How to add custom fields to a WooCommerce product

In this post, I’m going to walk through the entire process of adding custom fields to a WooCommerce product. Custom fields (also called product addons) include text fields, select fields, checkboxes, and so on. They allow the user to enter additional, personalised information about a product. The post will cover creating and displaying the custom fields, adding the custom field data to the cart, and inserting the data in emails and orders. Read more

How to add a custom field to a WooCommerce Subscriptions variation product

There may come a time in your life when you’re working with WooCommerce and WooCommerce Subscriptions and you realise that you need to add a custom field to a variable subscription product. Admittedly, most people will live their entire lives without encountering this need but if you’re one of the few who do, then hopefully this article will help.

We are going to add a custom text field to a variable subscription product and save it. The code below is everything you need.

<?php
/**
* Add a custom text field to a variable subscription product
* @since 1.0.0
*/
function prefix_display_fields( $loop, $variation_data, $variation ) {
$custom_field_value = get_post_meta( $variation->ID, 'my_custom_field', true );
?>
<div class="variable_subscription_pricing show_if_variable-subscription">
<p class="form-row form-row-first form-field show_if_variable-subscription _subscription_my_custom_field">
<label for="variable_subscription_my_custom_field[<?php echo esc_attr( $loop ); ?>]">
<?php
// translators: placeholder is a currency symbol / code
echo esc_html__( 'My Custom Field', 'text-domain' );
?>
</label>
<input type="text" class="wc_input_my_custom_field" name="variable_my_custom_field[<?php echo esc_attr( $loop ); ?>]" value="<?php echo esc_attr( $custom_value ); ?>" placeholder="<?php echo esc_attr_x( 'e.g. Hello', 'example text', 'text-domain' ); ?>">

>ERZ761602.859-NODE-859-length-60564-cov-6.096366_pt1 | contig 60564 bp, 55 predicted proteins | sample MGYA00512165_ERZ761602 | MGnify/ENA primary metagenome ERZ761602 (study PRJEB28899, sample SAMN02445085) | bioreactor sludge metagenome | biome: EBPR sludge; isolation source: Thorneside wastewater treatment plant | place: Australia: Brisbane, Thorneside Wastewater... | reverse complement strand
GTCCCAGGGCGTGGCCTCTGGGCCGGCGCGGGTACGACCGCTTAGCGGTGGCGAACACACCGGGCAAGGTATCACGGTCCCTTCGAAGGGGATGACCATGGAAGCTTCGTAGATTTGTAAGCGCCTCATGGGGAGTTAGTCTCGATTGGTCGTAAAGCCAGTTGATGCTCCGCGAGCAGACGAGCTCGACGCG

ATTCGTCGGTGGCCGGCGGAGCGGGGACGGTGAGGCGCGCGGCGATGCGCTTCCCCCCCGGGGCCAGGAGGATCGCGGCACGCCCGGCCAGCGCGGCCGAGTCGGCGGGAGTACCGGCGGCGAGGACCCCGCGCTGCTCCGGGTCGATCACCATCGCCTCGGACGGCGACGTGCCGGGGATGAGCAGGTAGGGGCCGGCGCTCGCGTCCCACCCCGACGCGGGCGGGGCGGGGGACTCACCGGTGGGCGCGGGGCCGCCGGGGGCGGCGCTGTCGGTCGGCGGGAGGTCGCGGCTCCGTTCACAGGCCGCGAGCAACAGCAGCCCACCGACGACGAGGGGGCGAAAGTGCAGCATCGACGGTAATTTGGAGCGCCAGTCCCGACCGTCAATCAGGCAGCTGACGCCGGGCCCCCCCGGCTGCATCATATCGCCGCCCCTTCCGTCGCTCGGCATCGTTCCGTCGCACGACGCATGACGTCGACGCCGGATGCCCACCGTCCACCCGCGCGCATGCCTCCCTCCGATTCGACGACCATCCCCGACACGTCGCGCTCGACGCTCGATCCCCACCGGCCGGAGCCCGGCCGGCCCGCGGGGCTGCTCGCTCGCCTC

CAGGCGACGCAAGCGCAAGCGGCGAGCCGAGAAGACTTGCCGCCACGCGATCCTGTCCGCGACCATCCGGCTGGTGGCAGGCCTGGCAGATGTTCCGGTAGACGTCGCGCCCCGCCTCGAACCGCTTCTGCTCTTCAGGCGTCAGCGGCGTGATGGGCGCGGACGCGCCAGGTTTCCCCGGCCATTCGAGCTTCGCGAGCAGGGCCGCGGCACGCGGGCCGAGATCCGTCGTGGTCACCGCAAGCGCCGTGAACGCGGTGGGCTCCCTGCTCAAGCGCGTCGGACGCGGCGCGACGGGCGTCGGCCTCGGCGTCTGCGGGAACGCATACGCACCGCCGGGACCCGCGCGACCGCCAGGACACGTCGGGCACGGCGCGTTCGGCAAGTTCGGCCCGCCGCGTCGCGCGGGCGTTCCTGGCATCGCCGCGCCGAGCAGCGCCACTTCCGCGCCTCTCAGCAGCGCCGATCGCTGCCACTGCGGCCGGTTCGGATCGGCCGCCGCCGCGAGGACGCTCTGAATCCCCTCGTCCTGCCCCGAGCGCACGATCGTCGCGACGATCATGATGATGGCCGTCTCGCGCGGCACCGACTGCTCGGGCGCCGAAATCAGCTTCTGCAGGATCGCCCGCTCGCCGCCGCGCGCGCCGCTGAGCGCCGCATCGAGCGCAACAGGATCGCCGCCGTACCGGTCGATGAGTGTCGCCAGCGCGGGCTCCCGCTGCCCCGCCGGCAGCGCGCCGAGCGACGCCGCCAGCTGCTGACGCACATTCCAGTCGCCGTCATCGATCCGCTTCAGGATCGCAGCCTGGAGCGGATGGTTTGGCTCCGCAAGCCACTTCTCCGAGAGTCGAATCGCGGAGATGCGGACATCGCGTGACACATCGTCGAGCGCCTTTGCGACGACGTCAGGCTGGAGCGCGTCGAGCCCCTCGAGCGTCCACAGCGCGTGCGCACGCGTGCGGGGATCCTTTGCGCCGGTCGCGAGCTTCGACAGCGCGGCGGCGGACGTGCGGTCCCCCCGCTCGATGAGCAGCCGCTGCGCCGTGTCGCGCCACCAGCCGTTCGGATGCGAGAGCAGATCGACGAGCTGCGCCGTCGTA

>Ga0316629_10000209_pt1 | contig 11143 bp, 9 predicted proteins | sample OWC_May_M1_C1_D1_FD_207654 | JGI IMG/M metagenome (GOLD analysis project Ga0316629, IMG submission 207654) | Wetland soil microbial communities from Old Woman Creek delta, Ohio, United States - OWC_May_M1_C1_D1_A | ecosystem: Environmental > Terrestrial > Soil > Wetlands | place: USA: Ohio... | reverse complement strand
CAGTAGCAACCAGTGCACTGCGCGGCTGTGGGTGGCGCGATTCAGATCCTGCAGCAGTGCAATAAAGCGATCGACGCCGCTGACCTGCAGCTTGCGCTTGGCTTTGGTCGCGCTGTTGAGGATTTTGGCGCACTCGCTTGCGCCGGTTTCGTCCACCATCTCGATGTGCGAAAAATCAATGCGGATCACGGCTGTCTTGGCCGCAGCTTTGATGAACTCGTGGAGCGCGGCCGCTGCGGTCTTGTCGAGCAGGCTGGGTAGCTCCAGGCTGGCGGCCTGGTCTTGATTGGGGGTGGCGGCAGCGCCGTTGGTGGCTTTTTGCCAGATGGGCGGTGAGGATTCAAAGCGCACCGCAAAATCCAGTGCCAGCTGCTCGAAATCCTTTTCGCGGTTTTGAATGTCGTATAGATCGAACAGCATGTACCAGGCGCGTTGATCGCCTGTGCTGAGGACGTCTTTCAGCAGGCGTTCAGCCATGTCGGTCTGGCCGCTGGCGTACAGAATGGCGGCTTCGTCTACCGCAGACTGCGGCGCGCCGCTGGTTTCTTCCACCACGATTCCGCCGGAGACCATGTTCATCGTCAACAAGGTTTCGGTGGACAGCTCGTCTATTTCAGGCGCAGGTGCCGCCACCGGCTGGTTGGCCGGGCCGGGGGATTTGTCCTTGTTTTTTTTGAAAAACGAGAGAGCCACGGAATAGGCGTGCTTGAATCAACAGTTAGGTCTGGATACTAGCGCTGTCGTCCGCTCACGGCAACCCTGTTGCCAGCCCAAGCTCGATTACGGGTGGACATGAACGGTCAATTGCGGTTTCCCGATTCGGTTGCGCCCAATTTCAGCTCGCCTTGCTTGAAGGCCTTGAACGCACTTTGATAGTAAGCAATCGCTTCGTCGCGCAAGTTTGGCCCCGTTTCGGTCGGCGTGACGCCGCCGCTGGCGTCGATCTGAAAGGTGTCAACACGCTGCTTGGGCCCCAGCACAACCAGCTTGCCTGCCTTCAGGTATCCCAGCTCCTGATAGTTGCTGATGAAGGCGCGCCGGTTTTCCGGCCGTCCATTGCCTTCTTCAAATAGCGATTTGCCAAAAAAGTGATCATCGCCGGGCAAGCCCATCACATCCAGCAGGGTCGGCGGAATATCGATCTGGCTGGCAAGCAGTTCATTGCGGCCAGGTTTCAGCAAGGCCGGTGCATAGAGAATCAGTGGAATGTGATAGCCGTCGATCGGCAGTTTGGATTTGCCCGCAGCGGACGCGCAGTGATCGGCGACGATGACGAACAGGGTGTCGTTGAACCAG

</p>
</div>
<?php
}
add_action( 'woocommerce_variable_subscription_pricing', 'prefix_display_fields', 10, 3 );
/**
* Save the custom field
* @since 1.0.0
*/
function prefix_save_product_variation( $variation_id, $index ) {
if ( isset( $_POST['variable_my_custom_field'][ $index ] ) ) {
$variable_my_custom_field = sanitize_text_field( $_POST['variable_my_custom_field'][ $index ] );
update_post_meta( $variation_id, 'variable_my_custom_field', $variable_my_custom_field );
}
}
add_action( 'woocommerce_save_product_variation', 'prefix_save_product_variation', 20, 2 );

Displaying the custom field

The function prefix_display_fields will output the field. Note that the $loop parameter is used to keep track of which variation is being displayed. The function is hooked to the woocommerce_variable_subscription_pricing action.

Saving the custom field value

Having output the field, we now want to save any values entered. The prefix_save_product_variation function accomplishes this by hooking to the woocommerce_save_product_variation action. Note that the $index parameter is used here to identify which variation is being saved.

WooCommerce Name Your Price

Name Your Price plugins allow you to be flexible in how much you charge for your products – to such an extent that you let your customers choose how much they want to pay. You can set minimum and maximum price ranges, if you wish, or leave the price completely open-ended. You can even allow customers to set the price for optional extras within the product rather than for the entire product. Use Name Your Price to accept donations, build trust, or run special promotions.

Read more

How to personalize WooCommerce products with additional options

WooCommerce is a very flexible and, at times, complex ecommerce plugin for WordPress. But sometimes it doesn’t give you quite the functionality you’re looking for out of the box so you need to start looking for extensions to help you accomplish what you want to achieve. One example of this is allowing your customers to create personalized or customizable products by using a WooCommerce products addons plugin. Read more

Add WooCommerce tags to your plugin

I wasn’t aware of these two tags for WooCommerce till I noticed one of my plugins was reporting as not tested with the latest version of WooCommerce. In your main plugin file, not the readme, you can add:

 * WC requires at least: 2.5
 * WC tested up to: 3.1

These declare the minimum version of WooCommerce that your plugin requires and the latest version it’s been tested against.

More information here.